Prob/Stat gurus - methodological problem?

There is a reason why I’m posing this question, but the situation is quite complicated, so I’ll leave my motivation for a later time. For now, here’s the scenario:

Each of 100 people is randomly assigned a number from 1 to 100, and this drawing process determines the order in which the people involved can choose their apartments (#1 picks first, then #2, and so on). The apartments range from being in excellent condition to being in extremely poor condition, so those with lower numbers will most likely get the best apartments. After all 100 people have been paired with a number, however, approximately 20 of these people are crossed off the list because they never even needed an apartment in the first place. Because these people do not need to choose an apartment, then, they are merely skipped in the apartment-selection process – a non-apartment-needing person with #5, for example, will be skipped over, and the person with #6 will actually be the fifth to choose an apartment (assuming that no other non-needers had lower numbers). Now, it seems rather absurd to me that people who never needed an apartment would be paired with numbers anyway; I would think that the non-apartment-needers should be excluded from the original random drawing (so that each of 80 people would be randomly assigned a number from 1-80 instead). My question is, though: even though it seems silly, is there really a methodological problem in the first scenario? Does a person’s chance of getting any one number increase if the non-needers are excluded from the original process, even though they are still skipped over in the first scenario? Does the violation of independence render the random assignment process fundamentally flawed?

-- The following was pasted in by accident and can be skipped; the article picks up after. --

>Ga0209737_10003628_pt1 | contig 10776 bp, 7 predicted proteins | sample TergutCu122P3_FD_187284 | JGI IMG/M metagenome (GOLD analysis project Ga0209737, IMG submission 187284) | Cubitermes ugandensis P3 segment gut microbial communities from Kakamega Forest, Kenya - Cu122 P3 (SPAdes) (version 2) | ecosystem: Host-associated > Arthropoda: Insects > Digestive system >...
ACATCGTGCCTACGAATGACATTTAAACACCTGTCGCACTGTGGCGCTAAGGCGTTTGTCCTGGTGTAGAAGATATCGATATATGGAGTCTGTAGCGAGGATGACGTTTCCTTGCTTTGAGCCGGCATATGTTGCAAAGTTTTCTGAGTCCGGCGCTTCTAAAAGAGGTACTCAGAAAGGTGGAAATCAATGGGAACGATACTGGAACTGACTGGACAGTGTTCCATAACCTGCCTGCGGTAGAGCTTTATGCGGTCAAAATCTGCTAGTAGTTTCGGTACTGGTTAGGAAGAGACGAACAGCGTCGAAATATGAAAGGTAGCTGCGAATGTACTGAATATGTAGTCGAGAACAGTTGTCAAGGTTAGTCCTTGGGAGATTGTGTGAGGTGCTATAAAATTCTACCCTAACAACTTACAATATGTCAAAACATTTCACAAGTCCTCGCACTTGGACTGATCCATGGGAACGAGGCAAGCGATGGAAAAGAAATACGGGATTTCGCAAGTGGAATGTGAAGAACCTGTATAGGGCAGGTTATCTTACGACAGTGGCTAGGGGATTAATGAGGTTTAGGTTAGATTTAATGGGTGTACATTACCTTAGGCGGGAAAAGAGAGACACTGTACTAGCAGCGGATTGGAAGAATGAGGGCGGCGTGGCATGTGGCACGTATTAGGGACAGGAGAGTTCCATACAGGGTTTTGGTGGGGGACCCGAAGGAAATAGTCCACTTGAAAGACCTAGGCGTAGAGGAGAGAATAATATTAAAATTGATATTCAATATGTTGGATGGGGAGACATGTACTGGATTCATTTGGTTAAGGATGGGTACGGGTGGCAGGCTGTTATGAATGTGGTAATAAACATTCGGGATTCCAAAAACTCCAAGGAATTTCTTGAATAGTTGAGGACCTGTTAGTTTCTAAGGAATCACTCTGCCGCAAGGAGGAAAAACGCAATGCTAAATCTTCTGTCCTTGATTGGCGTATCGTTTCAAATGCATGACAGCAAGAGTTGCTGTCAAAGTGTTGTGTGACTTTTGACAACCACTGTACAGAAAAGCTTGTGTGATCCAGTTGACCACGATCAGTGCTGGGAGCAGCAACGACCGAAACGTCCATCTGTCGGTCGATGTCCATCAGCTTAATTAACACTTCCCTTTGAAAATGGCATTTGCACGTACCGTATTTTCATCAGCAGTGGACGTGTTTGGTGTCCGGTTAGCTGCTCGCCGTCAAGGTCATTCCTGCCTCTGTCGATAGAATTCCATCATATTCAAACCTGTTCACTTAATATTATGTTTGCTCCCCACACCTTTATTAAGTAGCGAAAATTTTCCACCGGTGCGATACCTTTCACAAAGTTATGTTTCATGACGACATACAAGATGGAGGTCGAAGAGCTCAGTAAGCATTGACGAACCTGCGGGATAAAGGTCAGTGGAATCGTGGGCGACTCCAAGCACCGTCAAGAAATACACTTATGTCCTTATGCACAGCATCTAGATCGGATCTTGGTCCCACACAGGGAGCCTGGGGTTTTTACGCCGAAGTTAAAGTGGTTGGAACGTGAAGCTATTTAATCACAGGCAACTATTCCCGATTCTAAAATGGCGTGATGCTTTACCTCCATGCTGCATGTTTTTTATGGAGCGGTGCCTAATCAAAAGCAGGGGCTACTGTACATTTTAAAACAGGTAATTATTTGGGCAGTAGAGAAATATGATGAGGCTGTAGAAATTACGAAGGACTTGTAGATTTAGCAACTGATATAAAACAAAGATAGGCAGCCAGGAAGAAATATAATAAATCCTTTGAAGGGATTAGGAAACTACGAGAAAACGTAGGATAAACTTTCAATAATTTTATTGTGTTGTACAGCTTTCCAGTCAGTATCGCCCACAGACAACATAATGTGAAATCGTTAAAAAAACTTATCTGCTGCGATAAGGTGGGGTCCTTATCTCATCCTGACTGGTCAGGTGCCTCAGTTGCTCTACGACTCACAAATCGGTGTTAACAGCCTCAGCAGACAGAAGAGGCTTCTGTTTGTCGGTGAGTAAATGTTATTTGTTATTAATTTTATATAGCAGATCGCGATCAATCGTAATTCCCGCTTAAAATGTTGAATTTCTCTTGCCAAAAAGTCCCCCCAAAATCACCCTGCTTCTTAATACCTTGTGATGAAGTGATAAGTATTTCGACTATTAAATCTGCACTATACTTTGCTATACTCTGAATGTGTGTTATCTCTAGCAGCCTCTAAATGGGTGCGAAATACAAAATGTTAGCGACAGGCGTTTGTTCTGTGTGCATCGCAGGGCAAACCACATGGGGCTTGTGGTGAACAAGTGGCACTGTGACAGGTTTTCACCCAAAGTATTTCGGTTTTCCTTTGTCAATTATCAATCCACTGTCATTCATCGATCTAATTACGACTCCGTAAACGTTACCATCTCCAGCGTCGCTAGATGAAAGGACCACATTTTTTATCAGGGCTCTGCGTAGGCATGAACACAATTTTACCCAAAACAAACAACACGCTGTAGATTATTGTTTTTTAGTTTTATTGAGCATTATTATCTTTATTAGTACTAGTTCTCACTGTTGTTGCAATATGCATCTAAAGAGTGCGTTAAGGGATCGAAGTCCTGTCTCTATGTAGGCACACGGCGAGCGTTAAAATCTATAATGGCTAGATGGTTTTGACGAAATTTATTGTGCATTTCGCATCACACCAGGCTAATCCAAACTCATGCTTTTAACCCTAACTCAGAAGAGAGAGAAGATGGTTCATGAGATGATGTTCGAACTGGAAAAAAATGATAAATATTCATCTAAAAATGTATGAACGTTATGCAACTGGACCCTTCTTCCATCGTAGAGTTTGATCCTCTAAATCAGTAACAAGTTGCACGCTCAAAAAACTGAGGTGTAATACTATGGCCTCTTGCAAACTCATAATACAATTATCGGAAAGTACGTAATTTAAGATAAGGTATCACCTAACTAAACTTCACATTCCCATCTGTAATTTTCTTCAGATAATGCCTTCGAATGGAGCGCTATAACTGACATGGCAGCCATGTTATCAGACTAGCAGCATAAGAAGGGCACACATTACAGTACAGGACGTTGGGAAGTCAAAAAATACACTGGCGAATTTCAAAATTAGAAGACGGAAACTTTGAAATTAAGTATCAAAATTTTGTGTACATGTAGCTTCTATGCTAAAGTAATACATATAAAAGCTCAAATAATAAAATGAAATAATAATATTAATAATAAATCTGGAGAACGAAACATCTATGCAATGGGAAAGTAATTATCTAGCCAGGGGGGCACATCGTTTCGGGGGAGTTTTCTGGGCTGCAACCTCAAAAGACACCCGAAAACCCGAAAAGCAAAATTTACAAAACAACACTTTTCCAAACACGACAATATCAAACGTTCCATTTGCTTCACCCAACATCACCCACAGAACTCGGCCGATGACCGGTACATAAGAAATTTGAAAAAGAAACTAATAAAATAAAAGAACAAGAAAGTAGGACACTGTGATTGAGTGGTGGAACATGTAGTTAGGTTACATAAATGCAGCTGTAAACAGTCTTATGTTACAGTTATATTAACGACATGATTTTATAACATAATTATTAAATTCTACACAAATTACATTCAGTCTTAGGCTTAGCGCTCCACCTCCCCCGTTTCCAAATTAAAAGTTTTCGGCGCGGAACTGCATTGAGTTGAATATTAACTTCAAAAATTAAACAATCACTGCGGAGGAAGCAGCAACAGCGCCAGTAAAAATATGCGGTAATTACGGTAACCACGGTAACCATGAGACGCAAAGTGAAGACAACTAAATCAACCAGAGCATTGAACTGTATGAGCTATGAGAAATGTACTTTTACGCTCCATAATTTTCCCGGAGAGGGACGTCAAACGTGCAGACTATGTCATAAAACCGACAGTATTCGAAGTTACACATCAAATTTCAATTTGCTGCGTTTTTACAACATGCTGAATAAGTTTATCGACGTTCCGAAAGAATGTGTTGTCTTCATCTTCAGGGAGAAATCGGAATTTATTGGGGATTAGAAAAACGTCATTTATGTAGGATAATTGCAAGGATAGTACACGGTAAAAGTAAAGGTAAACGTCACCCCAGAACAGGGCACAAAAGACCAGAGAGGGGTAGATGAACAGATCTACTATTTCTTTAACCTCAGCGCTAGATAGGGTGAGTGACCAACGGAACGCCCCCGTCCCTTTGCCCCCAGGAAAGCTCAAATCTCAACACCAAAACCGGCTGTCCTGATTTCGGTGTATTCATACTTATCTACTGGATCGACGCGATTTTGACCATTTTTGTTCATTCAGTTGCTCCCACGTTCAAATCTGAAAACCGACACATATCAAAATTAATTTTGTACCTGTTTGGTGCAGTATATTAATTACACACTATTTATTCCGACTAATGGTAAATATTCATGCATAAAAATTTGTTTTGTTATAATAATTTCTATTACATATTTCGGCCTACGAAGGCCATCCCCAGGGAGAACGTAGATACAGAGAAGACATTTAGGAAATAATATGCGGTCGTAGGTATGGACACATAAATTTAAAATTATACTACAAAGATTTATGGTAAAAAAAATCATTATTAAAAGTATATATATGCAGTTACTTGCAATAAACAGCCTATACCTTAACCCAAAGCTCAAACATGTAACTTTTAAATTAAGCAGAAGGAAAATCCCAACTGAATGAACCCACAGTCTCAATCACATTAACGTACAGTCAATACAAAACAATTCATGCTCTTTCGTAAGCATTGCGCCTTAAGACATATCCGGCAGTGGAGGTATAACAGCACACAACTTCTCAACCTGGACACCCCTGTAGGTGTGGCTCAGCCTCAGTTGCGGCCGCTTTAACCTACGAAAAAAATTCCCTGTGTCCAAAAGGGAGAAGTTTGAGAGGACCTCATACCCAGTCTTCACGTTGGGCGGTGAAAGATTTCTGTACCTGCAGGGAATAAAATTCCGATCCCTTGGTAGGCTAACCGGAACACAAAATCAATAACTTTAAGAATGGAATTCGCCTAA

Any explanations/conclusions would be MUCH appreciated. There is a method to my madness!


I don’t think that statistically there is a problem, because if 20 people are eliminated after the first drawing, there’s no real effect on the outcome. ie - If you drew six and a non-apartment needer drew 5, and was subsequently eliminated from the running, then, effectively, you become #5, and numbers 80-100 are essentially unused. The probability remains 1/80 of choosing a particular number. (You can’t just look at the experiements design when compiling your statistics, you have to look at the actual execution)

I’m curious to know why the first method would be used though.

What I mean is that the original numbers your probability calculations should be based on are 1/80, not 1/100.

Assigning 80 people a different random number from 1 to 80 is the same as

Assigning 80 people a different random number from 1 to 100 is the same as

Assigning 100 people a different random number from 1 to 100 and discarding a predetermined 20 people.

When I was in college, there was a scenario which was like this except that, for example, 30 of the people would be in the drawing just in case they got a pick in the top 1/3. Discarding 20 people selected to have poor picks is a different probability distribution. This is not the scenario as stated, but I wouldn’t be surprised if that might happen in a real world situation.